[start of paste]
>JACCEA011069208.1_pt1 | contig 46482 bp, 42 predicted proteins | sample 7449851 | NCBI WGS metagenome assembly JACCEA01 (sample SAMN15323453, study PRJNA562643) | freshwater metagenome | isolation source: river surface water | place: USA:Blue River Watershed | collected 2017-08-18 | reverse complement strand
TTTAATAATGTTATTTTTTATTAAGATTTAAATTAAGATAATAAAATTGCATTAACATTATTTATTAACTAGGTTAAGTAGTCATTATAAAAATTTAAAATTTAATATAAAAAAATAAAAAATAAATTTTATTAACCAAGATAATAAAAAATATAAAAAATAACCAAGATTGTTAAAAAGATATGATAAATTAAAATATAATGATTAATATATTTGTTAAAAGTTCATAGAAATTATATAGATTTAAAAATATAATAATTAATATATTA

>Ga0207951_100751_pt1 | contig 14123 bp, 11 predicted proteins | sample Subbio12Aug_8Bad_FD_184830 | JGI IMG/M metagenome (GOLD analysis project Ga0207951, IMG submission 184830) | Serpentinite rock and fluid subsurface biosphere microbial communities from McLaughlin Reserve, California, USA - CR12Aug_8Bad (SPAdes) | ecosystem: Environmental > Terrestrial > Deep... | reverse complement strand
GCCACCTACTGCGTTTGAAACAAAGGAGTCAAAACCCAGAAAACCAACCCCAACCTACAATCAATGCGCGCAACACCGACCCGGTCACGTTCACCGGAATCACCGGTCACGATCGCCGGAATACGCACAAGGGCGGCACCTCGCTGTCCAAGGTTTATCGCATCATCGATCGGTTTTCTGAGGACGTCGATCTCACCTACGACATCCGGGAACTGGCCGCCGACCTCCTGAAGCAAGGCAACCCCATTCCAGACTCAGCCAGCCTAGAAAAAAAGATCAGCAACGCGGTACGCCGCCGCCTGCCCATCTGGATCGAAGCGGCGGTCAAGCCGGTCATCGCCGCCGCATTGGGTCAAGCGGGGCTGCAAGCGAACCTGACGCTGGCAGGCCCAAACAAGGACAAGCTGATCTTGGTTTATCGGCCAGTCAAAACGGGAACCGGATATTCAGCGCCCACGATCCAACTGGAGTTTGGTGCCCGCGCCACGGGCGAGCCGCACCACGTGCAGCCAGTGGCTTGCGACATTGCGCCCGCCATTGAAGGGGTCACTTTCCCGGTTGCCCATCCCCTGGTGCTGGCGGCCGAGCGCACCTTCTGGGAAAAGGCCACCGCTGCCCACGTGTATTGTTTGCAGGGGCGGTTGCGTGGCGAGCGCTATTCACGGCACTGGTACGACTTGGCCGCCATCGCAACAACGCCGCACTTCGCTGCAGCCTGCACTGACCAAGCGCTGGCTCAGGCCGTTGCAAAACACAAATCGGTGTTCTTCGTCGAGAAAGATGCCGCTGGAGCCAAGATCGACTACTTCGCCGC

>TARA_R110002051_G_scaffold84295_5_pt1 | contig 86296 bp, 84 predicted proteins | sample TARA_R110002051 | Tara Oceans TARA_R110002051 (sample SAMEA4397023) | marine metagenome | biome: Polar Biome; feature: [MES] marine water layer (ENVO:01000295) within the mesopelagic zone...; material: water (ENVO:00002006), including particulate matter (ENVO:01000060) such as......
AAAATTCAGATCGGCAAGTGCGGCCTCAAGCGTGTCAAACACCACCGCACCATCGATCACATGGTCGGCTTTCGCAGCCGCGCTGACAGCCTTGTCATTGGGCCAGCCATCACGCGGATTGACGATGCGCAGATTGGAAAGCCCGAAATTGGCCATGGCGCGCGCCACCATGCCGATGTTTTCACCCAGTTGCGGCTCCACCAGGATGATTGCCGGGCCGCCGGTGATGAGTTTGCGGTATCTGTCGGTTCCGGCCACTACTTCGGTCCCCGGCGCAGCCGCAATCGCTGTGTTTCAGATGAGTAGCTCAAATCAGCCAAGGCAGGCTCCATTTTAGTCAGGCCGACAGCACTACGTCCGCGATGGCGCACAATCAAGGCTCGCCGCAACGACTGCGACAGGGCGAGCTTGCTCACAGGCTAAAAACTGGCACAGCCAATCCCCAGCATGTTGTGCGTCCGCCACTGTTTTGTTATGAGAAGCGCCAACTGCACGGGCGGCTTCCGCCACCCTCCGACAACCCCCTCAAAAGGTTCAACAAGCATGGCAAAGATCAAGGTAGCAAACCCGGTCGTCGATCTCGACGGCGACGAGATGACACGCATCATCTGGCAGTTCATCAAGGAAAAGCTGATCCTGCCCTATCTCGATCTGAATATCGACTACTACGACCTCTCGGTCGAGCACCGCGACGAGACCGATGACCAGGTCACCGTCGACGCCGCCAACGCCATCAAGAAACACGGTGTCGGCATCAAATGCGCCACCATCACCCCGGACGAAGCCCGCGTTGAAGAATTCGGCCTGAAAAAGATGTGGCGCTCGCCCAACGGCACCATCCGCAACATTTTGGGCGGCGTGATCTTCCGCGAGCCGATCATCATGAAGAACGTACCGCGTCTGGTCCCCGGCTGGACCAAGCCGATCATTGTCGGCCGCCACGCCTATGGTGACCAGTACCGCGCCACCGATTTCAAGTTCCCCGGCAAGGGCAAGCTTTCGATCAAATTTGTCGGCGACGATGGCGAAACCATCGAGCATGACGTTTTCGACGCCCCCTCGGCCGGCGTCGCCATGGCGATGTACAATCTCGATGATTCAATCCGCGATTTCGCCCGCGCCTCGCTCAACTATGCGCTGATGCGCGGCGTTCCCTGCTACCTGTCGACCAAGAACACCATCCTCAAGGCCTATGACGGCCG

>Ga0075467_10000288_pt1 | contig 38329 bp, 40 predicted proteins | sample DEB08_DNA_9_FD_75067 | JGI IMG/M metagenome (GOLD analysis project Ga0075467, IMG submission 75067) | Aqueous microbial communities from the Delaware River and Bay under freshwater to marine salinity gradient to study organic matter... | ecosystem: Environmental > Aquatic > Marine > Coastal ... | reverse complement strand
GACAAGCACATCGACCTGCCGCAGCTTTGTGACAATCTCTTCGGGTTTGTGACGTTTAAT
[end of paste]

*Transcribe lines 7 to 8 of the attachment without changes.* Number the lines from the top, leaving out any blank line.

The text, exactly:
>Ga0075467_10000288_pt1 | contig 38329 bp, 40 predicted proteins | sample DEB08_DNA_9_FD_75067 | JGI IMG/M metagenome (GOLD analysis project Ga0075467, IMG submission 75067) | Aqueous microbial communities from the Delaware River and Bay under freshwater to marine salinity gradient to study organic matter... | ecosystem: Environmental > Aquatic > Marine > Coastal ... | reverse complement strand
GACAAGCACATCGACCTGCCGCAGCTTTGTGACAATCTCTTCGGGTTTGTGACGTTTAAT